Chairman Archie Norman and CEO Steve Rowe post M&S’s last quarter results tomorrow and the runes in the sand, if accurate, suggest they make not make very pretty reading – merchandise sales down 1.1% and food down 0.2%. Steve Rowe has been ‘in situ’ as CEO since April 2016 – just over 2 years since he took over from the loquaciously smooth Marc Bolland, who achieved very little in his tenure. At the time Mr Rowe assumed the reins of command M&S’S share price stood at 444p. Today it stands at 300p – down 32%.

 

M&S has posted a £1 billion profit just twice – in 1997 under Sir Richard Greenbury and in 1997 under Lord Stuart Rose, who picked up the challenge after fending off Sir Philip Green’s bid to buy the company for £4 a share in 2004. In May 2007 M&S shares stood at the lofty and frothy level of 731p! Since 2007 M&S’S annual profit has never got close to £1 billion.  This year £600 million may be nearer the mark.

 

M&S seemed to lose their way under the chairmanship of Robert Swannell and the highly regarded Marc Bolland, who came with a terrific reputation from Morrison and before that at Heineken. He succeeded Stuart Rose in 2009. The company rather lost its way. The stores were badly laid out and the board forgot that the key word was fashion. The food was good, but it now faces challenges from the war games being played out by Tesco, Morrison, Aldi, Lidl and most recently by the proposed merger between Sainsbury’s and ASDA. So, for M&S to keep its market share of food, let alone increase it, that would be a great achievement, as competition will get fiercer by the day. Though M&S’s on-line operation shows signs of improving, it was very slow getting out of the traps.

 

 In terms of general merchandising, M&S have spent most of the last decade surrendering ground to the likes of Primark, Boohoo, H&M, Inditex (Zara) and even NEXT. M&S’S fashions are desperately dowdy and have little appeal to the young, who are very savvy and price conscious. Retail does look dire in the UK, but I believe it is the dynamics that have changed. The consumer is looking for much more of a bang for his/her buck. Sartorial elegance is no longer a key component. Suits are out – it seems that T-shirts, shorts, bobby socks, sandals and trainers are the order of the day, with razors and combs now very much endangered species. People now spend their leisure money on a big night out and on copious holidays. Therefore, if M&S wants to capture lost market share, which will be very difficult, then the right fashions at the right price and in the right quantities on the shelves, must be the order of the day.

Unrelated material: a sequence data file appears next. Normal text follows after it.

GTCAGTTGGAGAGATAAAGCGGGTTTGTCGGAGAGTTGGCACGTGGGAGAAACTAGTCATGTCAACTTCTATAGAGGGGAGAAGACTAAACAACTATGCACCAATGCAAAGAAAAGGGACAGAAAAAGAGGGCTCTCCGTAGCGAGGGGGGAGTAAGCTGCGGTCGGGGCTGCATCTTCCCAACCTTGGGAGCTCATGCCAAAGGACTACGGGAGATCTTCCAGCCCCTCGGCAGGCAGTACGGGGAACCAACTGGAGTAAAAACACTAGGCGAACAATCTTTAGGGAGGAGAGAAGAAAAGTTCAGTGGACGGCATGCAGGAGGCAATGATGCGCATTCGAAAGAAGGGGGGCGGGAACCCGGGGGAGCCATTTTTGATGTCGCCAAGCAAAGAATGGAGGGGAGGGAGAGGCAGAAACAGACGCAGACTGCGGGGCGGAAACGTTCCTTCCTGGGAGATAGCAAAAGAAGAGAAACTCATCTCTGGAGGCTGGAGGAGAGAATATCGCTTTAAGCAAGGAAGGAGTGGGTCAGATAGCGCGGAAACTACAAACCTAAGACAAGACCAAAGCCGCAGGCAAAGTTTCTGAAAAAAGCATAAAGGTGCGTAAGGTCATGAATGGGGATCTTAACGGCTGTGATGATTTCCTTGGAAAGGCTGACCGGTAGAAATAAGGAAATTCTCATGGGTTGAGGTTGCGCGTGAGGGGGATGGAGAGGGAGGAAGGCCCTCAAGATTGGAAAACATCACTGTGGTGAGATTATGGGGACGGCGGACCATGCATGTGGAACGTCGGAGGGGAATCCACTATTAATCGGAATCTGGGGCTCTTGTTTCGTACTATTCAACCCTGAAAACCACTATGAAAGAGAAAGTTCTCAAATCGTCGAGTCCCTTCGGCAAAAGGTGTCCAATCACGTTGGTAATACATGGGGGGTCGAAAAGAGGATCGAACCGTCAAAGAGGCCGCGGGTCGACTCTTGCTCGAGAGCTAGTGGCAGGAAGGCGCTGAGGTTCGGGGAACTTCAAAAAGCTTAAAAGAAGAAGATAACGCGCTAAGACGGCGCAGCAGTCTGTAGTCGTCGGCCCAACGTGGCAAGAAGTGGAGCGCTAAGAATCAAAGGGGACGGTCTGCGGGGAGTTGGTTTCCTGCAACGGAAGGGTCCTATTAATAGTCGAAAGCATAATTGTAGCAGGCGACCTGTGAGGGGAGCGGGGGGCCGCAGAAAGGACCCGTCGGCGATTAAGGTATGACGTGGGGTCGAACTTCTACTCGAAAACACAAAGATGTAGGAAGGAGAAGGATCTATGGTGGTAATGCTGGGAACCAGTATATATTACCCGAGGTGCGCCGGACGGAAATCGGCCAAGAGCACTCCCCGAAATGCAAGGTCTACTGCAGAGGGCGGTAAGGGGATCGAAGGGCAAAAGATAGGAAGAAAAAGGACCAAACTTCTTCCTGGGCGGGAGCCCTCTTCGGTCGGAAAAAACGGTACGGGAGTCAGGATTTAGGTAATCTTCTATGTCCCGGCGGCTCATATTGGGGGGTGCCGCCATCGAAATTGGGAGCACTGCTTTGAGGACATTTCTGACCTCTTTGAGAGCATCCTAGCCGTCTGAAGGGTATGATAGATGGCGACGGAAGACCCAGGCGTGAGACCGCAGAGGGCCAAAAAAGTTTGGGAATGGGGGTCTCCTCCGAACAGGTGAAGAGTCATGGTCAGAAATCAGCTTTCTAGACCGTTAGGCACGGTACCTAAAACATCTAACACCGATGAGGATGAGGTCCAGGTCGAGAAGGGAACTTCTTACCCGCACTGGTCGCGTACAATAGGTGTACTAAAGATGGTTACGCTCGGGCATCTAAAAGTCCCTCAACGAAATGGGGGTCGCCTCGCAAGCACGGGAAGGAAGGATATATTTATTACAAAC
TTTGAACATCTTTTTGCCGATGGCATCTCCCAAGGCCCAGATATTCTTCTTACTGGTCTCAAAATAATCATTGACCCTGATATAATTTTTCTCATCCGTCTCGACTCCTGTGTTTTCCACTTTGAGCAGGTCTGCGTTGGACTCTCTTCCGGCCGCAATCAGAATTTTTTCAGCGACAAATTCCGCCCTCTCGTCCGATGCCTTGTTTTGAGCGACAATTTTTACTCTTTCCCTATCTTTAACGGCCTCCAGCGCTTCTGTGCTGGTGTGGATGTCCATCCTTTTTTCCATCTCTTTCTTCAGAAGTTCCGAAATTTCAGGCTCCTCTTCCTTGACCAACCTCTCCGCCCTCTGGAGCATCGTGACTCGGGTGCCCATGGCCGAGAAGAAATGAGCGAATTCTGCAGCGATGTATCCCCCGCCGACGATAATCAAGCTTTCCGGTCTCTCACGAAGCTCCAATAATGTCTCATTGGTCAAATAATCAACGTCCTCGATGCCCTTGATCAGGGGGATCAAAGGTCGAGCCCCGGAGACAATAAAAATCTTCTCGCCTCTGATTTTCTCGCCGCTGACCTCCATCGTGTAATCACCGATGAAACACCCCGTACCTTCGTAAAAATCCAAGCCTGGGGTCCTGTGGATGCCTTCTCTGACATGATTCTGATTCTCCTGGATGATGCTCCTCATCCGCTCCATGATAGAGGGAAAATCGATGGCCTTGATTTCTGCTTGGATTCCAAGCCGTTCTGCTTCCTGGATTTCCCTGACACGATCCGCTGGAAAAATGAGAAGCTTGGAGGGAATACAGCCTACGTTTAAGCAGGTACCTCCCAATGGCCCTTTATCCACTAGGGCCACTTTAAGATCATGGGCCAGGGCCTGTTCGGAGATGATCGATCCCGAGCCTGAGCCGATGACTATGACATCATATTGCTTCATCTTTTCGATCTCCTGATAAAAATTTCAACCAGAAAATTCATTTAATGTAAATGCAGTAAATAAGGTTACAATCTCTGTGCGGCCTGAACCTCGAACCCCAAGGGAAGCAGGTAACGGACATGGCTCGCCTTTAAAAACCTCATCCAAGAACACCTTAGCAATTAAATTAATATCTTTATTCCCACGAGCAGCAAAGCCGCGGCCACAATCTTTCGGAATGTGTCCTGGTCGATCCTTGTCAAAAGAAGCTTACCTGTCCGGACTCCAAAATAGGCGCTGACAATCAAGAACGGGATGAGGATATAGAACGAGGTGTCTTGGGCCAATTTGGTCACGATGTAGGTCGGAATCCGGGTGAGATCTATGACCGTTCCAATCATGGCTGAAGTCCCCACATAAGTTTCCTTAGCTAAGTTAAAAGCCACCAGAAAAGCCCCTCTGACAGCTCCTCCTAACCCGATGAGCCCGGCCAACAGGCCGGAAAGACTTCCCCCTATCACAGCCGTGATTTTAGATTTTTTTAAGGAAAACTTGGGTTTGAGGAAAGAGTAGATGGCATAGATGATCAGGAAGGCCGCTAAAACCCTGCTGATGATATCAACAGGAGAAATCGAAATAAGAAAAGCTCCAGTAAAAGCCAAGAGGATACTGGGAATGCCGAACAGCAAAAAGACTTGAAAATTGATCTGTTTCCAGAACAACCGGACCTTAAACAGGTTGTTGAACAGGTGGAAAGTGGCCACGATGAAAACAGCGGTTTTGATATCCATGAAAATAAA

I am quite surprised that it has taken so long for the penny to drop. Maybe Kate Bostock outstayed her welcome and Belinda Earl, who came from Debenhams, has yet to make a real impression. Jill McDonald has been brought in to shake up merchandising from Halfords. This is a tough assignment as the horse seems to have bolted.

 

People in retail have the utmost respect for Archie Norman and his achievements at ASDA and more recently at ITV. If anyone is going to lead a renaissance it will be Mr Norman. The appointment of Steve Rowe was a surprise as he was head of merchandising. The current share price suggests he has yet to deliver. The appointment of Katie Bickerstaffe of Dixons as a non-exec to help provide balance with Alison Brittain of Whitbread is a positive mood but will hardly guaranty an especially exuberant turnaround in M&S’S fortunes.

 

 

M&S shares popped by 3% yesterday. Was that part of a general bull market or will tomorrow’s figures be better than expected? The market is expecting between 60-100 stores to be closed, as part of a necessary cost cutting exercise. Personally speaking, I would like to see a merger between M&S and an operation that was synergistic with the UK’S favourite retailer. Maybe NEXT would be complimentary – Directory is a great business. A merger of that type would enable many properties to be sold thus cutting the cost base.  I suspect my suggestion is ‘pie in the sky’, but at least it is an idea. I just cannot see a rabbit being pulled out of the hat under the current business plan. We shall see!

 

David Buik

Communications

Mobile – 07788 144 877

 

Spread bets and CFDs are leveraged products, which means you could lose more than you deposit. You should ensure spread betting meets your investment objectives. View full risk warning